Monthly Archives: October 2013

Continuous Motivation: How An Individual Always Makes It To Church

For those that often attended church, have you notice individuals who always seem attend church at all times? I’ve witnessed several individuals that have always made the attempt to make it to church. Whether there being a snow storm, or some sort of difficult situation, they always made it. I would on occasion ask myself what made these individuals so on point to have a perfect attendance?

One of these individuals is this very kind lady who is past her 50’s. She’s very active in the church community, and people love her. She would often bring home-made meals to serve out at the end of service, and people were so appreciative of her doing so.

I remember asking her what made her get involved into the community. At first to her it didn’t appear she felt she wasn’t that involved and needed more involvement , but her response was she was a self-motivated person. She refused to look at the boring side of church or the negative, but rather had her focus on how everyone could grow and learn to be better.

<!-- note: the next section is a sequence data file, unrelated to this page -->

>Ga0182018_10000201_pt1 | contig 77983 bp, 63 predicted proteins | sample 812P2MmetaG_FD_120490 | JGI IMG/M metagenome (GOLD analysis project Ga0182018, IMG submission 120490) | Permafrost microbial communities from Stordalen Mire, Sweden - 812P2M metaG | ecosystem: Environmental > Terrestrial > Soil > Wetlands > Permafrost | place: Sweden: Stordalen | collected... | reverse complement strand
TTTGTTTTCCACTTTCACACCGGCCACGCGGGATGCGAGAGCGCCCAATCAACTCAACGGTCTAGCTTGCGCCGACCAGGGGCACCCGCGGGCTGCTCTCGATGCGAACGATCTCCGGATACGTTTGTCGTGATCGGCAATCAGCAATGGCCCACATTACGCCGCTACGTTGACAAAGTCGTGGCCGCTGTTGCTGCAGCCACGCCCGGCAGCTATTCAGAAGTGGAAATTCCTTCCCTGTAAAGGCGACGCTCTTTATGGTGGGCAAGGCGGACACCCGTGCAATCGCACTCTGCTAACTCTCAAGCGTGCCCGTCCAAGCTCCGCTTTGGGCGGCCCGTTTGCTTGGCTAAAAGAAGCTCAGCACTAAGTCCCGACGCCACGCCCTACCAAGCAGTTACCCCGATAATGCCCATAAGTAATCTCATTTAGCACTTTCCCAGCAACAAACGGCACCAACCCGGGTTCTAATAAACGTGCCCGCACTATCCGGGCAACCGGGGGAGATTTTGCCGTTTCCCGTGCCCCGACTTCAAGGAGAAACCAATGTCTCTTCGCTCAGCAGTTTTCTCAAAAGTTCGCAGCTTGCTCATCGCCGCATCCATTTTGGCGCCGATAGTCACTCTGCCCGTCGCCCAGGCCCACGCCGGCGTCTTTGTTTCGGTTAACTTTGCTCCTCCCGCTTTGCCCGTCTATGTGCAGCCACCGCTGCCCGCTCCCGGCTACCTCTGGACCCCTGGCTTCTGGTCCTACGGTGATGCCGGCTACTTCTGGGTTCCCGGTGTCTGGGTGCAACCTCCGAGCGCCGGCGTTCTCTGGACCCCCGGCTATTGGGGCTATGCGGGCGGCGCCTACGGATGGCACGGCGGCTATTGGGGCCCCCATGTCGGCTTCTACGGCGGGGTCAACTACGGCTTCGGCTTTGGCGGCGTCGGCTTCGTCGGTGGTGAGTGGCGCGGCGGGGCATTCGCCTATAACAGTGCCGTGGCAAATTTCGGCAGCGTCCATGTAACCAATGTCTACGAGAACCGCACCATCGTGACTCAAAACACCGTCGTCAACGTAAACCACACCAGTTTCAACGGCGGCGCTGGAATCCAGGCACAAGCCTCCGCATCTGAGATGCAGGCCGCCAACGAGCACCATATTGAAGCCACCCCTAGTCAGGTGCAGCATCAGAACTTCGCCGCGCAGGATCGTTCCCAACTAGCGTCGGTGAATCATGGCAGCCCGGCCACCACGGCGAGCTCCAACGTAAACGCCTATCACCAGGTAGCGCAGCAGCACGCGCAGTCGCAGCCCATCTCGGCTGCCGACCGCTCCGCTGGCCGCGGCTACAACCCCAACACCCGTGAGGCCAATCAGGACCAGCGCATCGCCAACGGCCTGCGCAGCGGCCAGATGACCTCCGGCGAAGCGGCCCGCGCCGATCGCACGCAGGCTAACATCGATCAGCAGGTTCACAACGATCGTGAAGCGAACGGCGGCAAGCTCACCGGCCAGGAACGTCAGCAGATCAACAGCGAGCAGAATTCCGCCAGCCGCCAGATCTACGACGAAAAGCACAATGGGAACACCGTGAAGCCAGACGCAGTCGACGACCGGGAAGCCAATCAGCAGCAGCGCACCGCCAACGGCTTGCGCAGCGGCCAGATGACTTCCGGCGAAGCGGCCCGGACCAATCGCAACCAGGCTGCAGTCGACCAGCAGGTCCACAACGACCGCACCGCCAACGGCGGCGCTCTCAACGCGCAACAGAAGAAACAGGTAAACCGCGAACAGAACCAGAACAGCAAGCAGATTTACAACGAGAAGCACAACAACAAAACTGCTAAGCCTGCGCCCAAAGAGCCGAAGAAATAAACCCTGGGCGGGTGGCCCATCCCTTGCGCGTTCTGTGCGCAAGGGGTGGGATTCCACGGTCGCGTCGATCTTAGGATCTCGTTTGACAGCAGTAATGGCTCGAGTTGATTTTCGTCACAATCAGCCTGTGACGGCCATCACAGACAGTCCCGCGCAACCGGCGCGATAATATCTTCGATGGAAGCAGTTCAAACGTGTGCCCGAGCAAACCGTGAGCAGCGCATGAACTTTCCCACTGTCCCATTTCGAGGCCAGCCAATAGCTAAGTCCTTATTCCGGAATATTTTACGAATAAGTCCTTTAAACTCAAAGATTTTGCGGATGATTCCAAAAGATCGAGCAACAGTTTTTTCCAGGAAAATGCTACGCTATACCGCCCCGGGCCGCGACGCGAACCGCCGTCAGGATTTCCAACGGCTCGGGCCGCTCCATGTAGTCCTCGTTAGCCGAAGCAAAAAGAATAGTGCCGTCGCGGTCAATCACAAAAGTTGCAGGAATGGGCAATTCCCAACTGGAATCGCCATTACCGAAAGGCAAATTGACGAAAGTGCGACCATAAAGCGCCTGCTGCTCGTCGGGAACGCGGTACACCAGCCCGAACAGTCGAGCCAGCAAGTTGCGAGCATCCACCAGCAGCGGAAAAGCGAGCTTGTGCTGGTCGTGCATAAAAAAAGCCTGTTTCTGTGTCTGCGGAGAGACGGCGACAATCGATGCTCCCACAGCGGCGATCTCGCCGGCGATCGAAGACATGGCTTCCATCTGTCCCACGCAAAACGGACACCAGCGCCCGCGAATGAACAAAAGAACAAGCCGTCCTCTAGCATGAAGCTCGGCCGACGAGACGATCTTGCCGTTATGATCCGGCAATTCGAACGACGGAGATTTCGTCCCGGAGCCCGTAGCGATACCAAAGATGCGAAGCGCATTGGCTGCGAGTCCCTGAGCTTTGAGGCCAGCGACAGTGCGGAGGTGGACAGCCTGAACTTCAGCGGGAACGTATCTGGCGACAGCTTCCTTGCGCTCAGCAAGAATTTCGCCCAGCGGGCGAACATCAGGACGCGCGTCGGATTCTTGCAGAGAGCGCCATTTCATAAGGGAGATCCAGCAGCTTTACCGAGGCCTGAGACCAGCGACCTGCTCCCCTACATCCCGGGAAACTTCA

I enjoyed her response and asked how can other individuals become self-motivated themselves to keep on going on a consistent basis?

When that desire of going to church often starts to whine down, the best thing we should do is not think for ourselves but think for everybody else. What I mean by this, many church attendees love going to church not only to receive the blessing of God, but they enjoy seeing other people they care about as well. They are aware that as long as they made it, they are doing well and if anything possible, they are there to help them with anything they may be in frustration with. To word it all together, it’s a group of family.